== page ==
The GROGNARD Files

Table-top RPGs from back in the day and today.

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Intro: It has been a summer of love for the library – there’s too much on there!

Open Box: We’re in Port Street in Manchester reflecting on the campaign

The White Dwarf: Daily Dwarf goes Against the Giants.

Games Master’s Screen: What’s our favourite class?

Ed’s Shed: Ed decides to ‘bring out the Gimp‘ when he creates a dynamic, digital table top.

Outro: Find out more about the Patreon campaign and the next GROGZINE.

One thought on “Episode 23 – Dungeons & Dragons, Storm King’s Thunder

  1. Ian Engleback says:

    A slightly but not completely incongruous episode, like grandpa on Facebook, the Grogs have made a fine effort documenting and comparing past and present, with some excellent and interesting commentary.

    Somehow, 5e still doesn’t seem at ease with me, despite having a cracking good game with it at last year’s Grogmeet Eve. I like the “not broke don’t need fixing” first edition of AD&D with its scrappy indecisive combat and “theatre of the mind”. However, 5e has a more refined combat rules, and the concept of using some map and miniature, turn by turn tactics brings out the wargamer in me. I like using Snapshot with Traveller, or a “RPG boardgame” like Descent, one of my all-time favourites was The Fantasy Trip which involved a lot of hex grid combat.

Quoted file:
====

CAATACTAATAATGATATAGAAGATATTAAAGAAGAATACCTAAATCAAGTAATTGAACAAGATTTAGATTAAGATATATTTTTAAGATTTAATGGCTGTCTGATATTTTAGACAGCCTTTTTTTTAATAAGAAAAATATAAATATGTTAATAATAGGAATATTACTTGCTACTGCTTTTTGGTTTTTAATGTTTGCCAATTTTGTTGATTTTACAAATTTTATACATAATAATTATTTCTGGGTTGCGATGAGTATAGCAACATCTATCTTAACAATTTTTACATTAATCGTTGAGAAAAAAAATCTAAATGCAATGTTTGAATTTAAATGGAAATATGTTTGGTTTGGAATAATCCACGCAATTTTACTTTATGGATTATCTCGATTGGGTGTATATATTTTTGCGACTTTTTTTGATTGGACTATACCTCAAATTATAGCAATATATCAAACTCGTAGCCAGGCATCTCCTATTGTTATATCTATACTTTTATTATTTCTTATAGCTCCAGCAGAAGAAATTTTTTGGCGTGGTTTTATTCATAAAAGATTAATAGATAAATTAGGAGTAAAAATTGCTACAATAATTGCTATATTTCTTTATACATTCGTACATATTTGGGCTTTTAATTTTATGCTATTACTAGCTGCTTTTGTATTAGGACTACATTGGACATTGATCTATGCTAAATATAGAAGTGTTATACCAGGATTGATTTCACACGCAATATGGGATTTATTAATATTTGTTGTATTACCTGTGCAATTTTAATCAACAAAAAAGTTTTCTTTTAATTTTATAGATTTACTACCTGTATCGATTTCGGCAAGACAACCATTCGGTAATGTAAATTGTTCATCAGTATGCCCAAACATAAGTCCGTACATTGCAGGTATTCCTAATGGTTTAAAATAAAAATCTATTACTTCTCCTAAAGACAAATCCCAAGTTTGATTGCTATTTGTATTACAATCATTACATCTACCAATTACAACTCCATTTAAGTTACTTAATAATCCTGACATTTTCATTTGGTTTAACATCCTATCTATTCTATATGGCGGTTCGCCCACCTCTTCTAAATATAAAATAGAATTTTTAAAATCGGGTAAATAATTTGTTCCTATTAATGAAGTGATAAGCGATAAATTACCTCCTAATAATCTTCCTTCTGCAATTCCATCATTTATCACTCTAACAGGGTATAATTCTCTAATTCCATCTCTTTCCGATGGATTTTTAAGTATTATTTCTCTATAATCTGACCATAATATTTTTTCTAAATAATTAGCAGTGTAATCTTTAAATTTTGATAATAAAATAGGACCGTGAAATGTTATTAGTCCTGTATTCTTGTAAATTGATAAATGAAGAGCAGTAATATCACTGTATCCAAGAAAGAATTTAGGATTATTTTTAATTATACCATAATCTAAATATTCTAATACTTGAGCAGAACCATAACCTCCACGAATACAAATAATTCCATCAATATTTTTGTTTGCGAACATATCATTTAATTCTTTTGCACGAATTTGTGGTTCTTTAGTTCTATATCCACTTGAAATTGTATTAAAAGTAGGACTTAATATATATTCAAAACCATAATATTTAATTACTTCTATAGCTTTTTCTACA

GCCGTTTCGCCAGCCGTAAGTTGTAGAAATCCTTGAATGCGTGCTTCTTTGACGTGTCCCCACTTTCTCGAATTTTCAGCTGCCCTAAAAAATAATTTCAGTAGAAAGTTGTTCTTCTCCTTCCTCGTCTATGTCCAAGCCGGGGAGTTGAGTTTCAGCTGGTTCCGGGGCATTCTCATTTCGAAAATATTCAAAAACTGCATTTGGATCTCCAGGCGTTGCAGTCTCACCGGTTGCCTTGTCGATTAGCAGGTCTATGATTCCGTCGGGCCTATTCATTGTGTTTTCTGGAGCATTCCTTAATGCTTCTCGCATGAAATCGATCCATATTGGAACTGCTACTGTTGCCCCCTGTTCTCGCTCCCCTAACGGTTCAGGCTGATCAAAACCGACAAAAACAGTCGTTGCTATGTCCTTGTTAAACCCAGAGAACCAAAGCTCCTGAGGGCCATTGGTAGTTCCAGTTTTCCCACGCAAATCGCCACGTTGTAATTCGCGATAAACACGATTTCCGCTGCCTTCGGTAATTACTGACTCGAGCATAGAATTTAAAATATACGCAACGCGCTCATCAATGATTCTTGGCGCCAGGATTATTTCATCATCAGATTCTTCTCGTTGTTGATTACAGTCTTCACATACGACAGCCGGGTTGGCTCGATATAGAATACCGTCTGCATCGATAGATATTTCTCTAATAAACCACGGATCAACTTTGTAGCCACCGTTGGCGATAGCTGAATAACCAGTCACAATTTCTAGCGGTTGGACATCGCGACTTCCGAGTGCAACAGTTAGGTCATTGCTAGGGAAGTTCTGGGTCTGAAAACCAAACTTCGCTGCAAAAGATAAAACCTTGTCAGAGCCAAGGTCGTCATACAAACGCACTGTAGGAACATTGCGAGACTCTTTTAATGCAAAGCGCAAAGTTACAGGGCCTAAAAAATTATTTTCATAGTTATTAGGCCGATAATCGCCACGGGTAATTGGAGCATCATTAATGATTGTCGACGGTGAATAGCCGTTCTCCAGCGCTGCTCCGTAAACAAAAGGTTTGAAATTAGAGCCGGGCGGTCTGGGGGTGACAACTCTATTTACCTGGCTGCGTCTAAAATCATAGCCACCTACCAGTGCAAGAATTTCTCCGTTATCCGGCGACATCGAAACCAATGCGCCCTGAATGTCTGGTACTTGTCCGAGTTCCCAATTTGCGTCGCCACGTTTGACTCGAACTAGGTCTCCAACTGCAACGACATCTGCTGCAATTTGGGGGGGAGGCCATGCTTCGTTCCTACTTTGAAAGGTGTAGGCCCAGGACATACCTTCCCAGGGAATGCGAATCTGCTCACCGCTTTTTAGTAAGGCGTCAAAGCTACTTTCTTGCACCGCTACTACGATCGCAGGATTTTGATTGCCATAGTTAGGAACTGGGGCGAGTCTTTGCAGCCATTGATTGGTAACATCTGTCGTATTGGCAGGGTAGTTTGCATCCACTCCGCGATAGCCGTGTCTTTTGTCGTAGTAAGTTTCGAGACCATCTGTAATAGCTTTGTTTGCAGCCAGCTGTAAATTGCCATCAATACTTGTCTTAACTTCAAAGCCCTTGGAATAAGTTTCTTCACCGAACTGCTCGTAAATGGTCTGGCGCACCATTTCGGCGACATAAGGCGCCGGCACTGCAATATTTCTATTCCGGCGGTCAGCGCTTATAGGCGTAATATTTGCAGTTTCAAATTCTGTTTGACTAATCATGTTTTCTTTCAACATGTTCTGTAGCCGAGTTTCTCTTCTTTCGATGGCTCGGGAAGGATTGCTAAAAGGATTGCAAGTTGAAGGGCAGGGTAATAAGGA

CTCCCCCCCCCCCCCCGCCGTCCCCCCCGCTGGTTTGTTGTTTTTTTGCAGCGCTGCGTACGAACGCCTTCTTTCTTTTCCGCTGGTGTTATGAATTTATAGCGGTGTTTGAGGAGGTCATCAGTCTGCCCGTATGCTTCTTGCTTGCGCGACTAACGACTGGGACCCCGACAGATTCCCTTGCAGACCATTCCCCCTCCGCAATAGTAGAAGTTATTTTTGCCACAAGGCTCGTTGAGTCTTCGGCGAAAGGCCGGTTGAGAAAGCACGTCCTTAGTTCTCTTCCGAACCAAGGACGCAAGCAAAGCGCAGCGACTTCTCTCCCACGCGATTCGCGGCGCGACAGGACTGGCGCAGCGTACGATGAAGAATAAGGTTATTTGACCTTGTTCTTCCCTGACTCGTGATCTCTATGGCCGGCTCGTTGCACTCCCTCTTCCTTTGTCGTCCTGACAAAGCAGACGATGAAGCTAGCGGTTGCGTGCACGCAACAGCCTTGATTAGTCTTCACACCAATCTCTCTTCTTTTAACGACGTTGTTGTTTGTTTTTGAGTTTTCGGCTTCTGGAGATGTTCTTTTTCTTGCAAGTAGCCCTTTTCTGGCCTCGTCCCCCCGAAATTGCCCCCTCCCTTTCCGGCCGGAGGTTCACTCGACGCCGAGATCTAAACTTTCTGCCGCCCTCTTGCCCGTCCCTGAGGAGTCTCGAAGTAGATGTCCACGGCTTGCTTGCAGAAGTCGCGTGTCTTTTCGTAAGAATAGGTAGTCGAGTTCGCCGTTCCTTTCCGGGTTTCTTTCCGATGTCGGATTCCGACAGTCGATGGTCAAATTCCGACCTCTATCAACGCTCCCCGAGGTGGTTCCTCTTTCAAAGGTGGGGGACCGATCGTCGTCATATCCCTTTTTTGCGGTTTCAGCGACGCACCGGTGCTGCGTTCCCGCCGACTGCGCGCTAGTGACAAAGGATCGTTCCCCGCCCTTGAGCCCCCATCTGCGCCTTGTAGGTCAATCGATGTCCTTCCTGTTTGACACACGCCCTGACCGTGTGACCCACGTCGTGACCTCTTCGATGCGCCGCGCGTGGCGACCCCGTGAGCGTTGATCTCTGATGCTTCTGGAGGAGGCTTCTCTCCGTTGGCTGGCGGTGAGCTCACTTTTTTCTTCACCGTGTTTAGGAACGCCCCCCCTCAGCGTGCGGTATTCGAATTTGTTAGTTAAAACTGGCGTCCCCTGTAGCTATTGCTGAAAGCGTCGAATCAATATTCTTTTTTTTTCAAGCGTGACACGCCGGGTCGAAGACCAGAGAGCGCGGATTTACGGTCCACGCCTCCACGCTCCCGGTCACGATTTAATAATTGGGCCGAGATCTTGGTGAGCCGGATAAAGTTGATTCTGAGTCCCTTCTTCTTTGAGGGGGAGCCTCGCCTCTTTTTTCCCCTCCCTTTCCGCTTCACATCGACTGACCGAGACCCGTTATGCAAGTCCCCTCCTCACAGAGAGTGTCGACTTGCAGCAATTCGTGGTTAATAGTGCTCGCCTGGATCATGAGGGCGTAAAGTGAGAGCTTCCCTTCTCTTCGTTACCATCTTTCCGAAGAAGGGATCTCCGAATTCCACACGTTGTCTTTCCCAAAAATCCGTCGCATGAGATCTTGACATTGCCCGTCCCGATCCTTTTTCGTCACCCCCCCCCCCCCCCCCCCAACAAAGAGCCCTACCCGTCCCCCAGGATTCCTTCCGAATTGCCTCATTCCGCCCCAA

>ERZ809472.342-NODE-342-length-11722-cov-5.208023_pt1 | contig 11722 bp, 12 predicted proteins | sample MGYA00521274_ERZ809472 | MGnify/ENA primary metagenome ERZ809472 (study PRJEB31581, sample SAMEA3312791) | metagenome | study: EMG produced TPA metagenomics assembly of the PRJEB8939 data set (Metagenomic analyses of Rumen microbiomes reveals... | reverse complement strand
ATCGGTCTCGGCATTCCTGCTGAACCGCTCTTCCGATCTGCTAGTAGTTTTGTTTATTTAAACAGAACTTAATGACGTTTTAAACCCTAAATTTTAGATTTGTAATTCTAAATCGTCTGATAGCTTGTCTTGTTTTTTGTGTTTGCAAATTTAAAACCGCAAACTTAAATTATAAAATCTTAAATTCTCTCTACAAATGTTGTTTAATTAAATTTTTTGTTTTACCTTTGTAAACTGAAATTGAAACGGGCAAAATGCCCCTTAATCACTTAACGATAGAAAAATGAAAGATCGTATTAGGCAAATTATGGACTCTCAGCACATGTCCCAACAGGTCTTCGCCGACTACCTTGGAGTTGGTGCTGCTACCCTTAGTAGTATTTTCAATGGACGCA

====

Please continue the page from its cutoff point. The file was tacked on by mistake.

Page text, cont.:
The real reason I don’t do 5e is the lack of (legal) PDFs – rules are on a tablet, my old back doesn’t cope with carting round a shopping trolley of books, and my old eyes need bigger fonts.

    The discussion on power gaming and how it can be encouraged or discouraged was interesting. Part of my reintroduction to the OSR was to study the origins and evolution of D&D and you can see a common thread of conflict between the wargaming roots of the game, where optimising combat was a necessity, and the promotion of imaginary worlds without strict rules. In most RPGs, the rules imply you need to use your skills correctly and effectively, and that involves an element of (literally) gaming it, but it does not necessary mean you need to be a munchkin in doing so if you still adhere to the spirit of the game.

    Well done to the Grog Squad in sticking to a campaign that sounded enjoyable and a worthy experience, and for sharing it so well with us.

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